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Hearing Loss 2020

Hearing Wellness Exposition – 2nd Edition   |   by Shirley A. Molenich, MD

As you are probably aware, Sertoma and Hearing Loss Association of America have joined together to do a series of programs on hearing loss for the general public for the past two years. Our third program will be on March 28, 2020, at the Tarrant County Medical Society from 9am to 1pm, with registration beginning at 8:30am.

In my last article I mentioned three of our speakers – Jed Grisel, MD (ENT), Terri Jo Edwards, AuD, and Marylyn Koler, MS, CCCA, AuD. At this event, we will discuss how the brain and ear work together, give new information on prevention/treatment, and review modern research. We are also going to discuss tinnitus, which is a difficult disease both in terms of cause and treatment. 

There is a great deal of research going on in the area of hearing disorders. More information is becoming available about many chronic health issues that play a role in hearing loss. There is significant new knowledge about genetic causes of hearing loss with over 140 related gene mutations identified. With these gene mutilations identified, basic scientific research has discovered the specific biological changes that occur, yielding information which may open up the avenue for treating hearing loss. There also continues to be increasing development of technical assistance.

There is a clear need for audiologists and physicians to work together to care for patients by identifying hearing loss issues earlier, which can lead to better results for patients. Basically, when auditory hair cells are damaged, neurons in the brain will atrophy axons along with the synapses, leading to hearing loss. This means that if a person gets hearing aids, they will require regeneration of the axons with new synapses. There are areas of research now on the theories of cognitive function and hearing.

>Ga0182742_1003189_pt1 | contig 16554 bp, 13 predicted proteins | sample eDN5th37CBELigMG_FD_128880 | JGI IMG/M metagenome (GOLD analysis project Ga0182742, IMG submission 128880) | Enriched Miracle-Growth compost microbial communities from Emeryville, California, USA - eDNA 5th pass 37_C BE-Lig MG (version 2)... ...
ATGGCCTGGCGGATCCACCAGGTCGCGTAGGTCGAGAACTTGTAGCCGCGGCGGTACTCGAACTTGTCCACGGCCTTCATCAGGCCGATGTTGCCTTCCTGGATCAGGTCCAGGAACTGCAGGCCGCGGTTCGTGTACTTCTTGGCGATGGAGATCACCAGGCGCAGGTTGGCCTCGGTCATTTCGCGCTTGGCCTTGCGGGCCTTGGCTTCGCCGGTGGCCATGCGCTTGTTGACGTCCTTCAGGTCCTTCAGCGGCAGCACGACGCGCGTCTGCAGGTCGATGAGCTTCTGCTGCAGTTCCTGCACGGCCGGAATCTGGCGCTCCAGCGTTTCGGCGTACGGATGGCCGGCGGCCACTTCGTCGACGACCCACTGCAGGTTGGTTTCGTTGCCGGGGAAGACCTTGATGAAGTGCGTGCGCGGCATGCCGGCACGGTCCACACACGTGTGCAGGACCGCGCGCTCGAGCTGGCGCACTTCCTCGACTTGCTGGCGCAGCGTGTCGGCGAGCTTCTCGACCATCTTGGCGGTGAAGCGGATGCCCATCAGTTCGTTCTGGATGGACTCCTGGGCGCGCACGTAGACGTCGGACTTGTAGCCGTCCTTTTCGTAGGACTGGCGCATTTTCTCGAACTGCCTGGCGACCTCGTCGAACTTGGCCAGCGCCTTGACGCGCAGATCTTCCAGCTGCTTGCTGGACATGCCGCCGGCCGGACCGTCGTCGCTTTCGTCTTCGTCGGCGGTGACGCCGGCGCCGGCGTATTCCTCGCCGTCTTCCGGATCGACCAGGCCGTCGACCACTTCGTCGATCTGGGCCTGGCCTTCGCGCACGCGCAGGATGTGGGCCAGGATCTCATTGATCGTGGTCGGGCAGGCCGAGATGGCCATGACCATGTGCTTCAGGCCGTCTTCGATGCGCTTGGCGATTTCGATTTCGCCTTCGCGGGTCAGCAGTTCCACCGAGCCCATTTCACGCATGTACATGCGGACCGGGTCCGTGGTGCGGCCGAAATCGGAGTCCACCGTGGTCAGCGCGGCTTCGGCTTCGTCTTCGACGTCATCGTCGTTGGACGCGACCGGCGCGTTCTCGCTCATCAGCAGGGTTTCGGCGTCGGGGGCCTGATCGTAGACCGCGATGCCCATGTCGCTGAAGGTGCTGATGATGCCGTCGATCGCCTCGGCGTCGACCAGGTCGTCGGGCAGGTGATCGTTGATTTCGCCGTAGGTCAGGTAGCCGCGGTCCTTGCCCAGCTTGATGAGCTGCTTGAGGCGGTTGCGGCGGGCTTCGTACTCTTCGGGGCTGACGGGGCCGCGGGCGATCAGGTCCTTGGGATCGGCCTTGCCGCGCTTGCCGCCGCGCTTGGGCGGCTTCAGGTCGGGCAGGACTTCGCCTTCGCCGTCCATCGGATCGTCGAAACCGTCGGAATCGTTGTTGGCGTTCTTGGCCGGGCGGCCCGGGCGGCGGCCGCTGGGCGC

We will discuss opportunities to help the hearing impaired with school, education, and vocational rehabilitation of hearing impairment, and new technology. 

“There is a clear need for audiologists and physicians to work together to care for patients by identifying hearing loss issues earlier.”

This will be our first program in which tinnitus is discussed. There has been research conducted by the National Center for Rehabilitative Auditory Research at the V.A. Portland Health Care System in Oregon, which was founded in 1997. Tinnitus has been one of their major areas of research. Basically, tinnitus is the experience of hearing sound (such as ringing or buzzing) without an external source. Part of the problem has been that tinnitus is a chronic condition without an existing reliable treatment. There are many protocols that have been tried, i.e. nutritional, pharmacological, surgical, deep brain transcranial electrical stimulation, sound, and transcranial magnetic stimulation, among others. The one treatment concept using sound therapy is Tinnitus Retraining Therapy, which has been the gold standard in coping with but not curing tinnitus. This technology works because the brain becomes habituated to it, so the tinnitus is no longer perceived as a negative and disruptive experience.  

We want to continue to educate the public about hearing disease and to reinforce new ideas and treatment options that are coming soon. We appreciate the help of the Tarrant County Medical Society in this endeavor. 

Reviewing Tinnitus Research as an Educator, Veteran and Parent.
Oman Rodriguez – Hearing Health Foundation. Fall 2019, pp.26-28.
Tackling Tinnitus
James A. Henry, Ph.D – Hearing Health Foundation. Fall 2018, pp. 10-12.

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